In La Revolution Transpersonelle des Reves, he picks up and continues the study of the lucid dreams, affirmations and visions of truth that he arrived at in 1972 in his book La Maitrise des Reves. Christian M Bouchet showed how a state of consciousness is augmented and Pierre Weil studied the transformation of dreams in his experiences during a three year Tibetan retreat.
LAmour Transpersonnel shows how love was invented in Occitaine with the troubadours and their pure love (Fin Amor) as opposed tocathartic love. But it was the Beguine nuns from Flanders who put into practice divine love with Marguerite Porete, Beatrice of Nazareth, and Hadewijch dAnvers. Marie-Madelaine Davy and Jean Yves Leloup show well how these persecuted women invented the concepts, which were taken up by Meister Eckhart. True love is generous and disinterested, it gives instead of demanding.
Mystique et Transpersonnel details how the transpersonal movement originated in the research of mysticism with the works of Elisabeth Andres on Hiduism, Pir Vilayat Khan on Sufism and Jampa Tarchin on Tibetan Buddhism. This was preceded by the important work of Lilian Silburn on Kasmiri Shivaism and Buddhism and by Eva de Vitra-Meyerovitch on the Sufis.
In Les Psychotherapies Transpersonnel, Marc Alain Descamps gives us a new metapsychology of spiritualistic psychoanalysis with a fourth level of consciousness which is the superconscious and the fourth point which is the pole of realization. The pull to realization draws us by this process to the pole, which plays the role of global attractor. The essential moment of a cure is in this mutative experience; it establishes itself by the meeting of the sublime. This will engender a transformation that can be envisioned on three levels of sublimation: metanoia, valorisation, and metamorphosis. Sublimation is the orientation towards and for the sublime or the transparency of infinity, metanoia is the discovery of the soul beyond the mental state, valorisation is putting into service disinterested values, and metamorphosis is the change of identification which goes from the ego to the Self. So this constitutes advanced psychoanalysis.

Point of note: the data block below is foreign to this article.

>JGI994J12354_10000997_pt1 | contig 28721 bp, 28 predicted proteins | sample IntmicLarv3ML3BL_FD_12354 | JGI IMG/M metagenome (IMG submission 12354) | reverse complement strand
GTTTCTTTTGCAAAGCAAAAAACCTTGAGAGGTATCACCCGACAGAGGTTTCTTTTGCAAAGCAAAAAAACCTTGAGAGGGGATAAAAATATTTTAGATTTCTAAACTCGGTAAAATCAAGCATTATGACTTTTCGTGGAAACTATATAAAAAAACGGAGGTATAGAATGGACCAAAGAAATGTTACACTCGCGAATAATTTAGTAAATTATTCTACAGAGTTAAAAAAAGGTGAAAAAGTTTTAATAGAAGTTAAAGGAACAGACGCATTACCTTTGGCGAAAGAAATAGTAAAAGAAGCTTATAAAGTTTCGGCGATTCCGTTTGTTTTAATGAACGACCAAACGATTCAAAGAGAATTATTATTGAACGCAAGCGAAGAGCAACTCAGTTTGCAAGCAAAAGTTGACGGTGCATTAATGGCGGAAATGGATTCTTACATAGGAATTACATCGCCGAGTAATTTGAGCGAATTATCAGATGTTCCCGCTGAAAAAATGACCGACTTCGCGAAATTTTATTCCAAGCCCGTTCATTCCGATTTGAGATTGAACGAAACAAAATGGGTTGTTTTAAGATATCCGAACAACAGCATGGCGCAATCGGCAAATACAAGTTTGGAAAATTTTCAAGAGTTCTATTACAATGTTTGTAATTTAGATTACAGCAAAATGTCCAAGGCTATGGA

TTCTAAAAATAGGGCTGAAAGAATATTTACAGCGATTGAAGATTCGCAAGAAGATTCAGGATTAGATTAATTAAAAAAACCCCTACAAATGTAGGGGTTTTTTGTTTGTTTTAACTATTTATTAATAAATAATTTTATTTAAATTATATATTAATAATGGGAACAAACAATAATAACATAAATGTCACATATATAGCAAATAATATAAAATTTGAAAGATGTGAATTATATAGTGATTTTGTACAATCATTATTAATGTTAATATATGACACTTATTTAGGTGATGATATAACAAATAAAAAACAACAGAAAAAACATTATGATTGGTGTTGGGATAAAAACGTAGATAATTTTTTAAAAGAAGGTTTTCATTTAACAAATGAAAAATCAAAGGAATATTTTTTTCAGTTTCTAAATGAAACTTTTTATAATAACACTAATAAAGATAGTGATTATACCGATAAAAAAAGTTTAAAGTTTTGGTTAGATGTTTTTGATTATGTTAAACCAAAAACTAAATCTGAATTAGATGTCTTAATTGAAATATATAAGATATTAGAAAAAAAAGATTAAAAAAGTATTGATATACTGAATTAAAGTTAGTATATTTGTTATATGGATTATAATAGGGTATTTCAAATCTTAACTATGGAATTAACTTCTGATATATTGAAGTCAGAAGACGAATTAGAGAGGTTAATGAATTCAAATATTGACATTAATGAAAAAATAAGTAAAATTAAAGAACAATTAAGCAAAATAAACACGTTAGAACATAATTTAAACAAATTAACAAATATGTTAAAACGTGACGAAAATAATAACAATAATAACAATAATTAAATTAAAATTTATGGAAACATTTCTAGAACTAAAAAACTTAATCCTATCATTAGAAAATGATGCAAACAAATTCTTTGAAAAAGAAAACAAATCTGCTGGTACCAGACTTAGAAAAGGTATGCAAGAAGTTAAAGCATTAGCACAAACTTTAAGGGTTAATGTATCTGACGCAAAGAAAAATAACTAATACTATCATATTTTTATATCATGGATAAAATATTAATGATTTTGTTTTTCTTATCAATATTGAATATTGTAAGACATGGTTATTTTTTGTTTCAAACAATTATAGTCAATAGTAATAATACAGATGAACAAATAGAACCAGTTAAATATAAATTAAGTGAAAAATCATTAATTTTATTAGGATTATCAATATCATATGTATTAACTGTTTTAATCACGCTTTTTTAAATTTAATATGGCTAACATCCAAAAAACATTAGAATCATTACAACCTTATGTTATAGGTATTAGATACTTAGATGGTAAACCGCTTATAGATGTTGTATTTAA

Art is an elected domain for transpersonal psychology. The masterpiece is that which emanates from the Self and not from the ego of the artist and it awakens contemplation of the self in the viewer. This also engenders creativity.
Finally transpersonal change is completed by renewing an educated vision. Society is built entirely on the conception of infancy, and Marc Alain Descamps asks that we distinguish the divine child who is connected to the Source, from the infant who is prisoner of his complexes. Leducation Transpersonnel is already being put into place in the works of the Belgian Christine Dierkens, the Swiss Jacques de Coulon and by the French Canadian Constantin Fotinas.
In conclusion, several original positions become apparent:
1) It would be advisable to define and transmit transpersonal
concepts with rigor and precision to obviate
Boggio Gilot Laura, Forma e sviluppo della coscienza,
A. Vidya, Roma, 1987